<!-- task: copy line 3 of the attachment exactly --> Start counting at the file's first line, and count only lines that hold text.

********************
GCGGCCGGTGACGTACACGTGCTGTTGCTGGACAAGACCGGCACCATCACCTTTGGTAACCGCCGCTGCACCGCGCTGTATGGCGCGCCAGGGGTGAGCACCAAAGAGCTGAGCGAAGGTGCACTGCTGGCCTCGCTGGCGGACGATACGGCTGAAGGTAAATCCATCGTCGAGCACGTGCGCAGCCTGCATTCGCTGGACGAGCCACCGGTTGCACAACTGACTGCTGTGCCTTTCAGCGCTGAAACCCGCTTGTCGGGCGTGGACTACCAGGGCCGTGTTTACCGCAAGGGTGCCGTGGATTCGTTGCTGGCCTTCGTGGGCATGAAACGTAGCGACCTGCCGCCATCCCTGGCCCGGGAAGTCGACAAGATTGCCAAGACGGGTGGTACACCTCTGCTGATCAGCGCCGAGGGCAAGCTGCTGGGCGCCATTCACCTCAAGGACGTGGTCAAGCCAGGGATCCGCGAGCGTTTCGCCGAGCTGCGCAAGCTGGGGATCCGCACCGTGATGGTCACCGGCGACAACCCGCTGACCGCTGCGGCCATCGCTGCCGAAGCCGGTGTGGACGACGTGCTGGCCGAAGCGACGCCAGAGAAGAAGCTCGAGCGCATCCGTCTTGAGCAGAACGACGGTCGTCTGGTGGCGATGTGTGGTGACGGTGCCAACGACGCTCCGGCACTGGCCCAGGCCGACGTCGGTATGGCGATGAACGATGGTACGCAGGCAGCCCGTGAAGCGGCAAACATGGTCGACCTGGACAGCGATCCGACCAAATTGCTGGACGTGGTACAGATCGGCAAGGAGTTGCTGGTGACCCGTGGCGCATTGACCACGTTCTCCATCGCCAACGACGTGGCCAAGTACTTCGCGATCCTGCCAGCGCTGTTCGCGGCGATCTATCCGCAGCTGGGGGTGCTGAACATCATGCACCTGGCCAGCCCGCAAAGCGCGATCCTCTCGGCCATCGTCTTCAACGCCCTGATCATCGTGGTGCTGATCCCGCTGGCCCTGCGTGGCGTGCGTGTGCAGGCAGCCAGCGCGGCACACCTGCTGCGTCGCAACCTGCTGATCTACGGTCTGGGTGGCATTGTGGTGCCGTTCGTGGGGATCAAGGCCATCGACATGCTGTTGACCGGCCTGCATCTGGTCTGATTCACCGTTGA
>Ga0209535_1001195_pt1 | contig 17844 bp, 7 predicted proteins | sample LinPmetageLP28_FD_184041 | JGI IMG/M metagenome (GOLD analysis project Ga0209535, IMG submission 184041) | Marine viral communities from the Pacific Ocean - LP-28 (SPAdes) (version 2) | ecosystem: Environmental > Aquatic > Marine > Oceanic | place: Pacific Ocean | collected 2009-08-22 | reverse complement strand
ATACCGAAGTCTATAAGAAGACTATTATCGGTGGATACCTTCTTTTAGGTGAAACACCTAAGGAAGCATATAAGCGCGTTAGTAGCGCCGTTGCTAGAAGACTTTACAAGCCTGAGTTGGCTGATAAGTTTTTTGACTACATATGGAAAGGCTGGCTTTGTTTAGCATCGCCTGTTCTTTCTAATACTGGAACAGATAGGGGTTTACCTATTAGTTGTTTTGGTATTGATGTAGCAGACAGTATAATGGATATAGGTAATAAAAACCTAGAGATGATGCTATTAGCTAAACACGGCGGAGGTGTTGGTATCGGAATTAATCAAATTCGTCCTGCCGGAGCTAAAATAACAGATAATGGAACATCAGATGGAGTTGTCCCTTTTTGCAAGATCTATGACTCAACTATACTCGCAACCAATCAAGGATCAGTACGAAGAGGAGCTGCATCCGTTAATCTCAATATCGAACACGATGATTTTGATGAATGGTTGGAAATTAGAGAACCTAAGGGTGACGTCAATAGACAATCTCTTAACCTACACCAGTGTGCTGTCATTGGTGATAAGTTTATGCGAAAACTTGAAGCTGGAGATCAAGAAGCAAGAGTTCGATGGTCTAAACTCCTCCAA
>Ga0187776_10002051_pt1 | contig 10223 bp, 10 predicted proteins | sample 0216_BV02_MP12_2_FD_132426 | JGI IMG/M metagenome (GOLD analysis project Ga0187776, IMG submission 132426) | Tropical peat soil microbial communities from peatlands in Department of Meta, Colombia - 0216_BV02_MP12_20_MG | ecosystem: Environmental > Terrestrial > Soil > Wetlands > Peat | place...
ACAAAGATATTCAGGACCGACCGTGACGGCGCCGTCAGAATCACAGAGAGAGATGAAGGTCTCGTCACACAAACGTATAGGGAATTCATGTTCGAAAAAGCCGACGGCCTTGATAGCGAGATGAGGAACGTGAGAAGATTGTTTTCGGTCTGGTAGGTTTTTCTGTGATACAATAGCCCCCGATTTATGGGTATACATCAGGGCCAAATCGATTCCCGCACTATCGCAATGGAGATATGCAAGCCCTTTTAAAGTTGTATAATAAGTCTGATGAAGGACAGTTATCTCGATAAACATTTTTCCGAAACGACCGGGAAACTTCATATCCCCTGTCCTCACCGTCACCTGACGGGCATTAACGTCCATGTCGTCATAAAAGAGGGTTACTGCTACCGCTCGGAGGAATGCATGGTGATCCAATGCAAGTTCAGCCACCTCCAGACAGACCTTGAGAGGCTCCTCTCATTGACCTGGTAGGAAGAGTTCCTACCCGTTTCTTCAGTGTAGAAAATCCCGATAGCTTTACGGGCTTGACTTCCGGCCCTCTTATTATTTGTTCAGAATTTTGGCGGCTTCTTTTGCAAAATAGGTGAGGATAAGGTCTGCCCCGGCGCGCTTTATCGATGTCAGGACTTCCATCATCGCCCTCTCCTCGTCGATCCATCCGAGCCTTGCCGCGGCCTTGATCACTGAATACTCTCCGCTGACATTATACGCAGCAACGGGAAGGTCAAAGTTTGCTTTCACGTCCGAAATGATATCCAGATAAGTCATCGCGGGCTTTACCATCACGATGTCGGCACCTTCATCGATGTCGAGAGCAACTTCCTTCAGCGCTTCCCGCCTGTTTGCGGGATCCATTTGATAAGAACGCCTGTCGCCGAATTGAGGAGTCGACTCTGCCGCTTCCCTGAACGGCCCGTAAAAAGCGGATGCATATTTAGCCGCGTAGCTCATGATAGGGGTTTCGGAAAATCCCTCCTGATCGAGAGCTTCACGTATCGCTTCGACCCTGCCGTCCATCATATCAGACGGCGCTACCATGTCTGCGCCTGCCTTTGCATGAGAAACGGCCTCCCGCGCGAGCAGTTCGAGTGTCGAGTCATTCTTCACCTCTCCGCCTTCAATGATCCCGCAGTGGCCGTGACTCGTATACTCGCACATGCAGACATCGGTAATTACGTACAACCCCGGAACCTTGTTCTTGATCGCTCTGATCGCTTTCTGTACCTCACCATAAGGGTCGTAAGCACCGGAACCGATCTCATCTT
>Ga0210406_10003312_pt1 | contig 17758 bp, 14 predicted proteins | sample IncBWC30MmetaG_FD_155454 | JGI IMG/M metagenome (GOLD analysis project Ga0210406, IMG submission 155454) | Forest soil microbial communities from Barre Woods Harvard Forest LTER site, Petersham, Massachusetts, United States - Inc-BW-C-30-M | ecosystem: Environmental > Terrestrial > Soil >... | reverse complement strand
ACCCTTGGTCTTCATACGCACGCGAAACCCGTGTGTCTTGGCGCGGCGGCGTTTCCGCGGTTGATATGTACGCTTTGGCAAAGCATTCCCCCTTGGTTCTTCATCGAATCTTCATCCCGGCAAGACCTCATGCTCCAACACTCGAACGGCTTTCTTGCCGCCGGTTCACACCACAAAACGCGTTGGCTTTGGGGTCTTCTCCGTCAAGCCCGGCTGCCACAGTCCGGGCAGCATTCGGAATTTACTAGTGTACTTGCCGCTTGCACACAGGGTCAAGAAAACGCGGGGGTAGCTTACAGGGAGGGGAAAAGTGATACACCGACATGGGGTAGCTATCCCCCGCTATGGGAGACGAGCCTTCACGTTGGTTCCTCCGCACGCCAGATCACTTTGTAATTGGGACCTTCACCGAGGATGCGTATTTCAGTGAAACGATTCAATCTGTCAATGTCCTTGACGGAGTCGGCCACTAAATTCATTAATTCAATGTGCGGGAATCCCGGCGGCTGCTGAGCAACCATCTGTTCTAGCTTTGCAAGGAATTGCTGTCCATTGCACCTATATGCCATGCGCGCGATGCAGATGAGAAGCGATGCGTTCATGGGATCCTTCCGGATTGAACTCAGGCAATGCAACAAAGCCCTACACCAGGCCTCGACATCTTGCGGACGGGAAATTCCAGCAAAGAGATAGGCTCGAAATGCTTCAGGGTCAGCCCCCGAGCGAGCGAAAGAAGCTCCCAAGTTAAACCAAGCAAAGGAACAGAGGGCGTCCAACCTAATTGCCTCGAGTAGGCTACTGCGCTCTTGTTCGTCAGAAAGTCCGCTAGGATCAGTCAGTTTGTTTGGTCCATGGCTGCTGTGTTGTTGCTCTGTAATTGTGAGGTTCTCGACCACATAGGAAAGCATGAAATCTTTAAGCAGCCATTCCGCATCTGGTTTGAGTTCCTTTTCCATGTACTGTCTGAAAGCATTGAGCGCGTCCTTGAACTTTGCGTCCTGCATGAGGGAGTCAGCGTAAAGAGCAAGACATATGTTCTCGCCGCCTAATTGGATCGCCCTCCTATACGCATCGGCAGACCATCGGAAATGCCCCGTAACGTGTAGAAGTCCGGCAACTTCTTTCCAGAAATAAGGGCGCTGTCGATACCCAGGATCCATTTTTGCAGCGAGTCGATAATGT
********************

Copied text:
ATACCGAAGTCTATAAGAAGACTATTATCGGTGGATACCTTCTTTTAGGTGAAACACCTAAGGAAGCATATAAGCGCGTTAGTAGCGCCGTTGCTAGAAGACTTTACAAGCCTGAGTTGGCTGATAAGTTTTTTGACTACATATGGAAAGGCTGGCTTTGTTTAGCATCGCCTGTTCTTTCTAATACTGGAACAGATAGGGGTTTACCTATTAGTTGTTTTGGTATTGATGTAGCAGACAGTATAATGGATATAGGTAATAAAAACCTAGAGATGATGCTATTAGCTAAACACGGCGGAGGTGTTGGTATCGGAATTAATCAAATTCGTCCTGCCGGAGCTAAAATAACAGATAATGGAACATCAGATGGAGTTGTCCCTTTTTGCAAGATCTATGACTCAACTATACTCGCAACCAATCAAGGATCAGTACGAAGAGGAGCTGCATCCGTTAATCTCAATATCGAACACGATGATTTTGATGAATGGTTGGAAATTAGAGAACCTAAGGGTGACGTCAATAGACAATCTCTTAACCTACACCAGTGTGCTGTCATTGGTGATAAGTTTATGCGAAAACTTGAAGCTGGAGATCAAGAAGCAAGAGTTCGATGGTCTAAACTCCTCCAA